After passing the station, the Progress will fly above and behind the outpost over the next 48 hours, setting it up for a final rendezvous and docking to the aft port of the Zvezda service module Friday at 5:28 p.m. NASA Television will provide live coverage of the docking beginning at 4:45 p.m.
A video camera aboard the International Space Station captured this view of the ISS Progress 53 cargo craft as it approached within a mile of the complex for a test of upgraded Kurs automated rendezvous system equipment.
Image Credit: NASA
A camera on the ISS Progress 53 cargo craft captured this image of the International Space Station during Wednesday's "flyby."
Image Credit: NASA
Last phase of Progress M-21M docking with ISS was controlled manually
"A new approach system, Kurs-NA, controlled the close-up and docking,” an MC spokesman said
KOROLYOV, Moscow Region, - Russia’s cargo spacecraft Progress M-21M has docked with the international space station ISS with the use of the new automatic approach control system Kurs-NA. However, when Progress was just meters away from the station, the crew had to take over and complete the manoeuvre manually, Mission Control, near Moscow, told ITAR-TASS.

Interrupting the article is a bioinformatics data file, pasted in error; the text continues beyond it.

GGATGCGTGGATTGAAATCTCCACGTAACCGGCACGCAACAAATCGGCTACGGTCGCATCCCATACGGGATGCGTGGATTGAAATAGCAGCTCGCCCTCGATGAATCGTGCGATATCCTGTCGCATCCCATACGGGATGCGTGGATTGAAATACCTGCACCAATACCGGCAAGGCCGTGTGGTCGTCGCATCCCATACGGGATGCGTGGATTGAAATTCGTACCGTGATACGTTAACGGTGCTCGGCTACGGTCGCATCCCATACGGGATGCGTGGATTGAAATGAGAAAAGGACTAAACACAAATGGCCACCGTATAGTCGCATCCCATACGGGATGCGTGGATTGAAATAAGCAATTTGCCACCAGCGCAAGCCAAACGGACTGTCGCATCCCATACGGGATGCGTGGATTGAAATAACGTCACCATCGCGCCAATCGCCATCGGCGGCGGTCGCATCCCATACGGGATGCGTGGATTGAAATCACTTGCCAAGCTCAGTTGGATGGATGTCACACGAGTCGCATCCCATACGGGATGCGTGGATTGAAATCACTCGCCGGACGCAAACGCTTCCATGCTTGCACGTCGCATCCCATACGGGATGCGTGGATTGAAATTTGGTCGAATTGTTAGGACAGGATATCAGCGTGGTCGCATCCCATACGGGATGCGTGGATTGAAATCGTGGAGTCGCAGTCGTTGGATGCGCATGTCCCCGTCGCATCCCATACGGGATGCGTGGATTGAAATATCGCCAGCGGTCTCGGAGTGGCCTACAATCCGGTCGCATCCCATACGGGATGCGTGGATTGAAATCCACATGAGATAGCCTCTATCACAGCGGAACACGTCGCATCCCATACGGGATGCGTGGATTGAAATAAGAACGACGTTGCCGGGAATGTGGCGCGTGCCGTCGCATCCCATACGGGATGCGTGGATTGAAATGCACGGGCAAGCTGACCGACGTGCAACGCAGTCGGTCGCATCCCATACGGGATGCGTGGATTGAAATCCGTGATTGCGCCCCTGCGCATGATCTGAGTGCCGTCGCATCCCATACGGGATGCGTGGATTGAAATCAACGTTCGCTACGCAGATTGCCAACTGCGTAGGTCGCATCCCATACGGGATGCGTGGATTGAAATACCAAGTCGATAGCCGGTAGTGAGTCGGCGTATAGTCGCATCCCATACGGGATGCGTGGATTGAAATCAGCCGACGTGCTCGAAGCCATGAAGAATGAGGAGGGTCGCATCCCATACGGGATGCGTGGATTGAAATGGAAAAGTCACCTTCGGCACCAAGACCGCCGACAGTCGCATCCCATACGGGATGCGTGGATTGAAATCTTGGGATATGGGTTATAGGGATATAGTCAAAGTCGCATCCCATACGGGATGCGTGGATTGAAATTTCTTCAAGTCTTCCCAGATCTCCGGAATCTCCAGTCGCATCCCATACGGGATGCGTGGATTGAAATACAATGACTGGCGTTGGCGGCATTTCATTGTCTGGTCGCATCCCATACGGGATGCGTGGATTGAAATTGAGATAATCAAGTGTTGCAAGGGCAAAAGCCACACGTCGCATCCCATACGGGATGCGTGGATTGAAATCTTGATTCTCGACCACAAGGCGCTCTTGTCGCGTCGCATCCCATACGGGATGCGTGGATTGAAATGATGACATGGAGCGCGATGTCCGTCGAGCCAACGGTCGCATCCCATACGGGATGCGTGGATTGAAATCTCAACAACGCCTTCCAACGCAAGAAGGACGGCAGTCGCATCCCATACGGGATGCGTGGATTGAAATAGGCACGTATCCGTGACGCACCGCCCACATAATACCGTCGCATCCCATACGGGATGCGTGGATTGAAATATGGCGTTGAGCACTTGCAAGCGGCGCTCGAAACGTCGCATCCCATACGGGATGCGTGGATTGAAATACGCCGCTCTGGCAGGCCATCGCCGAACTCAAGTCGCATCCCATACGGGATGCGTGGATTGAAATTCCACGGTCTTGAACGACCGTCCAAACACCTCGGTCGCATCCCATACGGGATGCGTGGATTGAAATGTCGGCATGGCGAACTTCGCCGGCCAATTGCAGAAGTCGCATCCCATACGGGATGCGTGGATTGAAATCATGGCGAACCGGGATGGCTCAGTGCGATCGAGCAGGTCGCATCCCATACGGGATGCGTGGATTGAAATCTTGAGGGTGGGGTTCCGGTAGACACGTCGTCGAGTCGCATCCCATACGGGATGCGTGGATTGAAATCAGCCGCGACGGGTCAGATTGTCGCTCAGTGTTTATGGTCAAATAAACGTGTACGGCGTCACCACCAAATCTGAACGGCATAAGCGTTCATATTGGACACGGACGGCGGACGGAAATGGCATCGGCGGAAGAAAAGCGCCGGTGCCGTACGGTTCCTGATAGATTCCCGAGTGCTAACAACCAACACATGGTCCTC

“The approach was run automatically all the way, but when the cargo spacecraft and the ISS were just tens of meters away from each other, practically before the moment of contact, ISS commander Oleg Kotov took over,” a Mission Control spokesman said without explaining why the docking had to be completed manually.
A reliable source has said “an error in the Kurs-NA system must have been the reason.”
The system Kurs (Course) is the main instrument controlling the approach and docking the Soyuz and Progress spacecraft are equipped with. It has been in use since the 1990s. Its latest version, Kurs-NA is significantly smaller, consumes less energy and is far more accurate.
Russian Progress cargo ship docks with space station
International Space Station commander Oleg Kotov took over manual control of an approaching Progress supply ship Friday after an undisclosed problem and deftly guided the craft in for a smooth docking at the aft end of the Russian Zvezda command module to wrap up a four-day rendezvous.The Progress 53/M-21M spacecraft lifted off from the Baikonur Cosmodrome in Kazakhstan at 3:53:06 p.m. EST (GMT-5) on Nov. 25. Packed away on board were 1,763 pounds of fuel, 48 pounds of oxygen, 57 pounds of air, 925 pounds of water and another 3,119 pounds of spare parts, research equipment and holiday gifts for the station's six-member crew.
Progress cargo ships typically take two days to reach the station, but this time around flight controllers built in extra time for tests of the spacecraft's upgraded KURS rendezvous system, replacing four navigation and positioning antennas with one.
The M-21M spacecraft flew past the station Wednesday, passing within about a mile of the lab complex to give Russian engineers a chance to test the upgraded KURS system. Kotov monitored data from the Progress on a laptop computer as it flew past the outpost and then dropped behind before moving back in for docking Friday.